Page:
What It’s Like Going ‘Viral’

You may have heard about Louisiana’s new law requiring the Ten Commandments to be posted in school classrooms. Over the weekend I made a comic (pictured above) expressing my take on the matter. To my surprise it went viral on X (formerly Twitter). It was shared over 2,600 times with 18,000 likes and over 400,000 views, and is still going. The comic was also re-posted by other meme accounts. On one such account it got another 1.9 millon views.

I jumped from about 400 followers on X to almost 4,000. To welcome everyone I re-posted one of my more popular cartoons from the archives, The Great Exchange. That comic now has over 800 shares and has been viewed a quarter of a million times.

Quite a weekend.

Here’s a few random observations about what it’s like to “go viral”:

First, it consumed my weekend. About every half hour I was pulling out my phone to watch the numbers climb and to skim the comments. Even though I know there are far more important things in life, it was hard to think about anything else. Including sleep. The little screen in my pocket was like a portal into a parallel universe where total strangers were shouting over something I created, churning up sparks and dust. Yet I would look up from my screen to see my mundane life grinding on normally as if nothing was happening. It was kinda surreal.

It’s impossible to keep up with all the comments. For a while I was getting notifications faster than I could read them all. Apparently I touched a nerve. People either really loved the cartoon or really hated it. Most of the comments were just the same four or five thoughts being said a hundred different ways. The biggest criticism of this cartoon is some version of, “What about separation of church and state?” I answered that objection here. A surprising number of people also said I was making a straw man argument because of course the government’s job is to impose morality on everyone! It just has to be a secular morality, not a religious one. God has no say in the matter.

Despite going “viral” on X the comic kind of died on Facebook and Instagram. The internet can be a fickle place.

This cartoon was about a controversial topic so I’d be lying if I said I didn’t have any butterflies in my stomach. Once you post something online, you lose control over it. The more it spread, the more I started to wonder, “What if any of my clients see this? What will my friends and relatives think? Am I burning any bridges?” Of course I had thought some of that through before I drew it and posted it. If I feel strongly enough about something to post it online, I have to be willing to live with whatever response comes. But that was theory and now it was reality, which was kinda scary. Not everyone looks at the world through the same lens, and I respect that. I am trying to learn the balance between being bold but not brash, being blunt and yet (I hope) not unfair to the other side. That’s a hard line to walk and I do NOT have it all figured out yet. I’m still learning and I’m very open to thoughtful criticism and critique. Still, some people will be offended no matter what and I guess there’s nothing I can do about that. As a pastor I respect once said, “I don’t care if the truth offends. I care very much if I offend.”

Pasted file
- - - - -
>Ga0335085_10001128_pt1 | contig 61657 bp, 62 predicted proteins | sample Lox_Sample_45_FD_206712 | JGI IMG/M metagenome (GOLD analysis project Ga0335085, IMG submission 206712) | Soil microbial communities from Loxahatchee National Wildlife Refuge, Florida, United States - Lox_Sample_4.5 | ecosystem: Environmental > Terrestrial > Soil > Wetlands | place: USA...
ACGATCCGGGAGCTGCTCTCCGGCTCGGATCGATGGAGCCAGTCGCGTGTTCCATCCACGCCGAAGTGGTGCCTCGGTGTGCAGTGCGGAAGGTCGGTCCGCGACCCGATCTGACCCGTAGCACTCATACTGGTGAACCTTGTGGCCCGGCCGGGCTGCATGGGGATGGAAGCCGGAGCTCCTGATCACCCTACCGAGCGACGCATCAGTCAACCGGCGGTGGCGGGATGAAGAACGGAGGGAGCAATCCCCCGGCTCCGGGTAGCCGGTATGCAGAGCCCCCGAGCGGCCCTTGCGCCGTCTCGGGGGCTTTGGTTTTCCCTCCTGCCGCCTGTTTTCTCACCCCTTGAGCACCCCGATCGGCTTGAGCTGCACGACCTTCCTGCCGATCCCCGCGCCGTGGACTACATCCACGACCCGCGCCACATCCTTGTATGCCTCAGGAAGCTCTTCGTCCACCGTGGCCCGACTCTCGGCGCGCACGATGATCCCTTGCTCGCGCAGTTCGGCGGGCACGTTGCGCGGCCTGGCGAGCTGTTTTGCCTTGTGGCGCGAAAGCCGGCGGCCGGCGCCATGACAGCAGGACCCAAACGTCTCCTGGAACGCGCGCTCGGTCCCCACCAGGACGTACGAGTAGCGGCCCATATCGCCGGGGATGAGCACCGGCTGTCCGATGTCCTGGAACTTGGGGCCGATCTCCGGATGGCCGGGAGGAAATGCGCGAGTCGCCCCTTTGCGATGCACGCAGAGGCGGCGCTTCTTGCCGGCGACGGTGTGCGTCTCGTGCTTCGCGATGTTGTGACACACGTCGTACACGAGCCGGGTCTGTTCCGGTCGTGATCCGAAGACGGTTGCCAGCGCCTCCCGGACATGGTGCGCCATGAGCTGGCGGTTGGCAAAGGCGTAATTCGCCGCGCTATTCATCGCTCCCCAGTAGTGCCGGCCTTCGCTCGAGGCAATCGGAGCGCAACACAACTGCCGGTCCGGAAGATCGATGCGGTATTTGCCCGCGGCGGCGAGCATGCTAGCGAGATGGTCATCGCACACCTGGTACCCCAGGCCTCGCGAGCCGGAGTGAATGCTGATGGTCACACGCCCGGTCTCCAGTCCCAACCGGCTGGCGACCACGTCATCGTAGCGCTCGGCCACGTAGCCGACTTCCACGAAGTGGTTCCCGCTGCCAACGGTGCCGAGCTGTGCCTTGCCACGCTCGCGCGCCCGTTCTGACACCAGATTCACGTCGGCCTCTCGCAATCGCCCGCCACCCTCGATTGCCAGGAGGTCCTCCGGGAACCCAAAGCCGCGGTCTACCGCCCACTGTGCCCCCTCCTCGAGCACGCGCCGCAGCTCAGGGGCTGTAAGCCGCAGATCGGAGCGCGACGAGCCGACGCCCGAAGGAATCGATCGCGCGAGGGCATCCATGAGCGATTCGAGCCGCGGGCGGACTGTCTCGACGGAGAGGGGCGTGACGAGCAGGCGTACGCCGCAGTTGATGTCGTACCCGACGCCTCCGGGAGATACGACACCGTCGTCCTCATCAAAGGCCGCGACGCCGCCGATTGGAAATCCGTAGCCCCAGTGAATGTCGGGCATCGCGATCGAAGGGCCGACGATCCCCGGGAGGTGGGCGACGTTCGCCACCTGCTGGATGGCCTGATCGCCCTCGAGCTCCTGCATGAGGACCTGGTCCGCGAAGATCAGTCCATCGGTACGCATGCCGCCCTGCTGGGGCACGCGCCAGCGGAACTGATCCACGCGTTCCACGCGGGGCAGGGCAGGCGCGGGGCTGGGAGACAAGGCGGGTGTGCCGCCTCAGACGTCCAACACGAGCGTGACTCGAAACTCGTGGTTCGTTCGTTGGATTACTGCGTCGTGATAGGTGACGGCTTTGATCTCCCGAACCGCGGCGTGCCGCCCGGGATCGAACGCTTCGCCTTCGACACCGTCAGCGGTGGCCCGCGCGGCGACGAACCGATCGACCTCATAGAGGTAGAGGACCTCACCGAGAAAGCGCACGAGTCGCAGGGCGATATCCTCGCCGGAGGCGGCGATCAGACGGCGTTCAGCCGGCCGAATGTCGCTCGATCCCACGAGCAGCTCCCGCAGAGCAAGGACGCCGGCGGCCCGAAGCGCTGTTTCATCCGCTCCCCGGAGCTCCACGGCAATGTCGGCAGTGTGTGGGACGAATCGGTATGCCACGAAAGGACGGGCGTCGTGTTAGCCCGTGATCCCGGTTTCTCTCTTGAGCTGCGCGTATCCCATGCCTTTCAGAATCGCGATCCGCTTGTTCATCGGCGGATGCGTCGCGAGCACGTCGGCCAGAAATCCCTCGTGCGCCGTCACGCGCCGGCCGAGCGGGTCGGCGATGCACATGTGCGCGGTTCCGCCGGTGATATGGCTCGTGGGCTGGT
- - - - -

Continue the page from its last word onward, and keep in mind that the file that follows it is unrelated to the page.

Going viral didn’t bring me much income. I don’t have a big enough following to earn any ad revenue from social media. Since posting the cartoon I’ve gained 7 new subscribers on Substack so far (six as “free” subscribers and one of them as “paid”) and sold one item on my web store. It turns out giving away things for free on the internet is not a great business model. There was a time when a popular cartoonist could become rich and famous through newspapers and books (The Far SideCalvin and Hobbes, etc.) but those days are long gone. 

As far as I can tell it is possible to earn money on social media IF you have a large enough following, but that’s a tall hill to climb. The truth is most people don’t even bother to notice who the artist is, they just hit “like” and keep scrolling. Only a tiny fraction even bother to comment or share. Very few people go to the trouble of looking up the artist and check out more of his work. I learned this lesson a few years ago when one of my Sketchbook Silliness comics was voted all the way up to the front page of Reddit (one of the largest sites on the internet) and yet I didn’t gain any new followers. In order to build an audience I think you have to go viral over and over. Repeat the trick enough times and maybe you can start to gain a reputation and some fans who might one day part with a few bucks to support you. One viral post just isn’t going to do that. If you have merch or books to sell, that helps too. But overall, earning income with social media is a long, slow build. (Though I’m always super grateful for new subscribers. Every bit helps!)

It’s hard not to feel any pressure for my next cartoon. But I’m trying not to worry about it. All I can do is my best. Whatever happens after that is not up to me. 

After all, ultimately this moment is really just a “flash in the pan”. By tomorrow everyone will have moved on to a new tempest in a new teacup and my little comic will be forgotten.

All I can do now is learn from the experience.